Air

COVID-19: Study points to 3-pronged approach to mitigate airborne transmission

Improving ventilation in built spaces, building knowledge base to inform holistic decision-making are among recommendations published in a journal  

 
By Bhavya Khullar
Last Updated: Monday 01 June 2020
Concerns over airborne transmission of SARS-CoV-2 virus need to be addressed. Photo: Vikas Choudhary

Concerns over airborne transmission of the novel coronavirus SARS-CoV-2 and ways to deal with it have not received as much attention as they should have. This is particularly important as an effective vaccine for the novel coronavirus disease (COVID-19) is expected to take several months — or years. With lifting of the nationwide lockdown, a possibility of airborne transmission cannot be overlooked, according to field experts.

In a research paper published in journal City and Environment Interactions, authors Prashant Kumar and Lidia Morawska laid out a three-pronged approach using which airborne transmission of COVID-19 can be controlled.

While Kumar is a professor at the Global Centre for Clean Air Research, University of Surrey, United Kingdom; Morawska is a professor at the International Laboratory for Air Quality and Health, Queensland University of Technology, Brisbane, Australia.

According to the study, the three steps are:

  • Improving ventilation in built spaces
  • Protecting individuals from infection
  • Building a knowledge base to inform holistic decision-making in the best interests of the public and economy

The SARS-CoV-2 virus is tiny — less than 100  nanometres in size. Expiratory droplets containing the virus may become smaller and lighter to stay suspended in the air when the water evaporates.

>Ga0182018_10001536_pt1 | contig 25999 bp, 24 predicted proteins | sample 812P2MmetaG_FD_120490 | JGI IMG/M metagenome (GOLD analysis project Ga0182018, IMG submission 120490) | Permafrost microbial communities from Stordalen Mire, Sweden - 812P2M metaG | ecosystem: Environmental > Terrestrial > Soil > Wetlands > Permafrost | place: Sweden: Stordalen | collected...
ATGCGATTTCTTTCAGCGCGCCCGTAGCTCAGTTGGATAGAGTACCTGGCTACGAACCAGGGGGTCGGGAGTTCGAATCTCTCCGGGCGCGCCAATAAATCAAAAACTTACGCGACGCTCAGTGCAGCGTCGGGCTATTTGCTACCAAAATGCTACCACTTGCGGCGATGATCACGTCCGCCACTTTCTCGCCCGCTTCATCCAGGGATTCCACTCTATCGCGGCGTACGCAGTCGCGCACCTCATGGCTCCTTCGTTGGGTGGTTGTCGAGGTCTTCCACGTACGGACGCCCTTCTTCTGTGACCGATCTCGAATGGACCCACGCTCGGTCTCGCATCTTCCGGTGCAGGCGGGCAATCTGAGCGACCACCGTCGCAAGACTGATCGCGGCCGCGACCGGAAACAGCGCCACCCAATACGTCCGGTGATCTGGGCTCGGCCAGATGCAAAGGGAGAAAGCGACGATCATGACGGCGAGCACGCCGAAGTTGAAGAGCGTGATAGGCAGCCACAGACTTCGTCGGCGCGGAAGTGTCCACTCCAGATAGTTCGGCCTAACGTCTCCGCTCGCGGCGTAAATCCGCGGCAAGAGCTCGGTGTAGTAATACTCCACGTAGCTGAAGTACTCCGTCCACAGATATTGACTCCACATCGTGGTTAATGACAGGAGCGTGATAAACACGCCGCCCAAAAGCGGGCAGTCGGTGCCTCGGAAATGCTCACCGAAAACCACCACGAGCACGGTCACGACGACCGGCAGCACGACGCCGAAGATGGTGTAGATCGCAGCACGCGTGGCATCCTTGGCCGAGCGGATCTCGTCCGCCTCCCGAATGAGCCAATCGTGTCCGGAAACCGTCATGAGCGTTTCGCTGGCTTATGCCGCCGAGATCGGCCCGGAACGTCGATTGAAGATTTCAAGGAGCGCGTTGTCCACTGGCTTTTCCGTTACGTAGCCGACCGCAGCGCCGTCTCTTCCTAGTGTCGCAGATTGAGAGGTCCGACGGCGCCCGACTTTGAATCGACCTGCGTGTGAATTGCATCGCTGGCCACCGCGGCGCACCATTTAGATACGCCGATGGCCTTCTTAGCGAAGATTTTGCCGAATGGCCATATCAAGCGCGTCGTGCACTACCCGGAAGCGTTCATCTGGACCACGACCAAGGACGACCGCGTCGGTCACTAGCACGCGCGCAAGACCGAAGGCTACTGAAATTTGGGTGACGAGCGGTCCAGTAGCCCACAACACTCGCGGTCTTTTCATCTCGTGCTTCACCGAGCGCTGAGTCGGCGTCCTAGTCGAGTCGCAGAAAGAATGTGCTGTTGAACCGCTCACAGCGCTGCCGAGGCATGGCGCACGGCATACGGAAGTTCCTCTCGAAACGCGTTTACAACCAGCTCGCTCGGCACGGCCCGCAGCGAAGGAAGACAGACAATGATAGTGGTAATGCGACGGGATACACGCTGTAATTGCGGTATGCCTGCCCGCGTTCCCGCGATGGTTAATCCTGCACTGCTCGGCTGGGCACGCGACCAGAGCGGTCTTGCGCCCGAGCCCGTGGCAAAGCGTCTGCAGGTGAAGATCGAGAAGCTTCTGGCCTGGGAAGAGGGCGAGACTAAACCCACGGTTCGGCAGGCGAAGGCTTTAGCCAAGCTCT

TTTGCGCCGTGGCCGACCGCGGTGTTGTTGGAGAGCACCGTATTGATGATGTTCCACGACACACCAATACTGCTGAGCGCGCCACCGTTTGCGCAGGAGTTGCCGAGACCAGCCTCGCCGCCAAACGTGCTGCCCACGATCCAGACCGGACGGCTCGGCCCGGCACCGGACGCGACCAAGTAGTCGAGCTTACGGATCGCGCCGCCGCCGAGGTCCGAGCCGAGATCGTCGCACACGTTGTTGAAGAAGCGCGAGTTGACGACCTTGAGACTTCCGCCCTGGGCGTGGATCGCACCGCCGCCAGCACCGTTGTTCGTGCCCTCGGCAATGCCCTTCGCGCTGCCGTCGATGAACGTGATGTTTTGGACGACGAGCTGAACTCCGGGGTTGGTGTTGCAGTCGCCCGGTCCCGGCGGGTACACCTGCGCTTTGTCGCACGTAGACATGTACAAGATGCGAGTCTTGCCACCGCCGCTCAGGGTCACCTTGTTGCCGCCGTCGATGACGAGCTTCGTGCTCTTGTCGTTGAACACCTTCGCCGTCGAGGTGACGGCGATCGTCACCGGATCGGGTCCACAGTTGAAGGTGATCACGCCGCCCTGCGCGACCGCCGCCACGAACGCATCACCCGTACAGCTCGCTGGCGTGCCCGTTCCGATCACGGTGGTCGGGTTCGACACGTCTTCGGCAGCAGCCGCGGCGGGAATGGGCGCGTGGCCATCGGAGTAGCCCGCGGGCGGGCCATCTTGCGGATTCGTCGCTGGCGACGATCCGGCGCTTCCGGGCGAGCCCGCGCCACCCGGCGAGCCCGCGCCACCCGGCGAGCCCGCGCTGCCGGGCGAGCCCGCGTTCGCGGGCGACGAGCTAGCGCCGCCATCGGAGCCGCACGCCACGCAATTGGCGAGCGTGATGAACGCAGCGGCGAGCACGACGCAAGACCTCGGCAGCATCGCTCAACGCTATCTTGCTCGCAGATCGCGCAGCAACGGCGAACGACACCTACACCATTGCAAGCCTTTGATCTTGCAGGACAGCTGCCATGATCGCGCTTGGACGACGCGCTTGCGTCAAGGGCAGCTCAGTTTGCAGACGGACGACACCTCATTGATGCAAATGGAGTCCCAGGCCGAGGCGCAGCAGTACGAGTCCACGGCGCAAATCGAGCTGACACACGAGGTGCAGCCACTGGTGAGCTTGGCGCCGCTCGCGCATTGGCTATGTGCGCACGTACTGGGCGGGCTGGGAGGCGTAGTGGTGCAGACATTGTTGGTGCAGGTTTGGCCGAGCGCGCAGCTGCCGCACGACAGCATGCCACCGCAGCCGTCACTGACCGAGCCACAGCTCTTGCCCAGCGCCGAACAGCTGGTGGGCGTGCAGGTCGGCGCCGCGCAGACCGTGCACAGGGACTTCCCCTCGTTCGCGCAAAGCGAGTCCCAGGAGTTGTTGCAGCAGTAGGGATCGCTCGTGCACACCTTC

These droplets increase the risk of infection, particularly if the air is stagnant, which is the case in many indoor environments at public places with insufficient and inefficient ventilation. Mechanical ventilation is common in many commercial and public buildings, but it may be ineffective, and may instead create a situation allowing the contaminated air to stay inside a built space.

At the same time, natural ventilation may not be a viable option due to the structural configurations of buildings and heating cooling, and energy constraints at many important places.

In such circumstances, it is required that ventilation strategies and filtering efficacy of installed systems are periodically reviewed to maximise the indoor-outdoor exchange of fresh air. Protecting individuals from infection is equally important.

“This can be achieved by use of personal protective equipment such as masks and face coverings, especially where the indoor infection risk is high. However, clear guidelines are needed on their short-term or situation-specific use,” said Kumar.

Creating a knowledge base for informed decision making requires government intervention.

“Scientific evidence to assess the intensity and probability of airborne transmission pathways as well as an understanding of transmission exposure at a personal level in microenvironments and indoor public spaces has to be conducted and documented,” said Lidia. It would also entail identifying individuals at high risk of infection and implementing measures targeted at specific places and for certain activities, she added.

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